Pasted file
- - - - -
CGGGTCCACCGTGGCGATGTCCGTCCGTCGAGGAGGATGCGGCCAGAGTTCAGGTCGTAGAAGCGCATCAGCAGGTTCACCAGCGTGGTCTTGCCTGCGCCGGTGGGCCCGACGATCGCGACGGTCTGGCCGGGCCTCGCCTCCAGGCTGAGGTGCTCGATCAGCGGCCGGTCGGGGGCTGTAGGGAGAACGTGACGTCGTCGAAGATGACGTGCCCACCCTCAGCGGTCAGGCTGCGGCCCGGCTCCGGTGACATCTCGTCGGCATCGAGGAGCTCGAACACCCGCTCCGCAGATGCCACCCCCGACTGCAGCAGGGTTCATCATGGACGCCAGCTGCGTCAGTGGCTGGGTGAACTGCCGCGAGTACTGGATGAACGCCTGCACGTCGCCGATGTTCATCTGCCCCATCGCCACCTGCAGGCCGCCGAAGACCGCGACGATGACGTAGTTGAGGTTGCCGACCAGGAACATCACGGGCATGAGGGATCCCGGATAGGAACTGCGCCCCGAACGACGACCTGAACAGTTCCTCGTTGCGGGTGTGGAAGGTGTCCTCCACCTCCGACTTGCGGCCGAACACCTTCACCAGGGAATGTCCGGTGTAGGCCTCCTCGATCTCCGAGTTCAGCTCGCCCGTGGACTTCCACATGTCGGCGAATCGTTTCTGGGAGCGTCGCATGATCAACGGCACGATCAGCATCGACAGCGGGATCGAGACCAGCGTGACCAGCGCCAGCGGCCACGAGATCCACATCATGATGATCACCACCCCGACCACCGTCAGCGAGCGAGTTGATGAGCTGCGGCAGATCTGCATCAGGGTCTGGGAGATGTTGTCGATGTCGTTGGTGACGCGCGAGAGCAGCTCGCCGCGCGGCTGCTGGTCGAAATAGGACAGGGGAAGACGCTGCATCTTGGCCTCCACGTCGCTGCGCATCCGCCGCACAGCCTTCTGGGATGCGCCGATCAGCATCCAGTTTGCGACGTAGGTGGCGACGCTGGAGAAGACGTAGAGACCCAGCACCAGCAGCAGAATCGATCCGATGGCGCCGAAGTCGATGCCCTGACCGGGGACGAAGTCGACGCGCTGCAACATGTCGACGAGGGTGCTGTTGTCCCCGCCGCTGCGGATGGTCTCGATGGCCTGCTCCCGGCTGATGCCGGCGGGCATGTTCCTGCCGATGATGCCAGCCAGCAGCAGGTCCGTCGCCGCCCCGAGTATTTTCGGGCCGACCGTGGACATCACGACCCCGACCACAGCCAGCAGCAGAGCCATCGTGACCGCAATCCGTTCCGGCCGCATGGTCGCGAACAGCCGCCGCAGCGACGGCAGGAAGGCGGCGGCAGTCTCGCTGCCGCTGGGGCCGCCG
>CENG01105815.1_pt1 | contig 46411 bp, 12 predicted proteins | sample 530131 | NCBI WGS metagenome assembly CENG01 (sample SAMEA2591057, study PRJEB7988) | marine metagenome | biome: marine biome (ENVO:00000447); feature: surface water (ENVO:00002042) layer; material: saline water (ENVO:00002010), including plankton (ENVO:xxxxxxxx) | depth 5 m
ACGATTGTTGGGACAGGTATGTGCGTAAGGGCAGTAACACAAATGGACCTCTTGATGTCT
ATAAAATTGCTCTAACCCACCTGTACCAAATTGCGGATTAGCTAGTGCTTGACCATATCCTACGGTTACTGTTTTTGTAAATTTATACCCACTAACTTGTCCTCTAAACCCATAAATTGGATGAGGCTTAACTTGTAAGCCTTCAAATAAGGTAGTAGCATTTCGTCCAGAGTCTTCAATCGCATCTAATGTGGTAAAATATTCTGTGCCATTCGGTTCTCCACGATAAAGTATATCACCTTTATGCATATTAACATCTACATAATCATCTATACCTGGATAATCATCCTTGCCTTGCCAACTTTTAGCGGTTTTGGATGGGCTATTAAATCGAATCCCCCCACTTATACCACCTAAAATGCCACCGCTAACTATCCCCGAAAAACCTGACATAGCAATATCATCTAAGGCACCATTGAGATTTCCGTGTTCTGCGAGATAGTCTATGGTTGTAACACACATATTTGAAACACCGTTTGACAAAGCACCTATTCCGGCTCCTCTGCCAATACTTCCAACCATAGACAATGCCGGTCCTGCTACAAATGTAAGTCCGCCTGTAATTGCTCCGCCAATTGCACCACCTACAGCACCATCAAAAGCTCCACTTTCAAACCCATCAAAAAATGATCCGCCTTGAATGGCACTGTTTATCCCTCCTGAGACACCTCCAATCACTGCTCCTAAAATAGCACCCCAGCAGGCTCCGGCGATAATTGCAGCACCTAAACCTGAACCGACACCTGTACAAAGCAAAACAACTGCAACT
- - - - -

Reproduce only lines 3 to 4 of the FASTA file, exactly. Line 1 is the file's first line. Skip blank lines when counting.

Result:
ACGATTGTTGGGACAGGTATGTGCGTAAGGGCAGTAACACAAATGGACCTCTTGATGTCT
ATAAAATTGCTCTAACCCACCTGTACCAAATTGCGGATTAGCTAGTGCTTGACCATATCCTACGGTTACTGTTTTTGTAAATTTATACCCACTAACTTGTCCTCTAAACCCATAAATTGGATGAGGCTTAACTTGTAAGCCTTCAAATAAGGTAGTAGCATTTCGTCCAGAGTCTTCAATCGCATCTAATGTGGTAAAATATTCTGTGCCATTCGGTTCTCCACGATAAAGTATATCACCTTTATGCATATTAACATCTACATAATCATCTATACCTGGATAATCATCCTTGCCTTGCCAACTTTTAGCGGTTTTGGATGGGCTATTAAATCGAATCCCCCCACTTATACCACCTAAAATGCCACCGCTAACTATCCCCGAAAAACCTGACATAGCAATATCATCTAAGGCACCATTGAGATTTCCGTGTTCTGCGAGATAGTCTATGGTTGTAACACACATATTTGAAACACCGTTTGACAAAGCACCTATTCCGGCTCCTCTGCCAATACTTCCAACCATAGACAATGCCGGTCCTGCTACAAATGTAAGTCCGCCTGTAATTGCTCCGCCAATTGCACCACCTACAGCACCATCAAAAGCTCCACTTTCAAACCCATCAAAAAATGATCCGCCTTGAATGGCACTGTTTATCCCTCCTGAGACACCTCCAATCACTGCTCCTAAAATAGCACCCCAGCAGGCTCCGGCGATAATTGCAGCACCTAAACCTGAACCGACACCTGTACAAAGCAAAACAACTGCAACT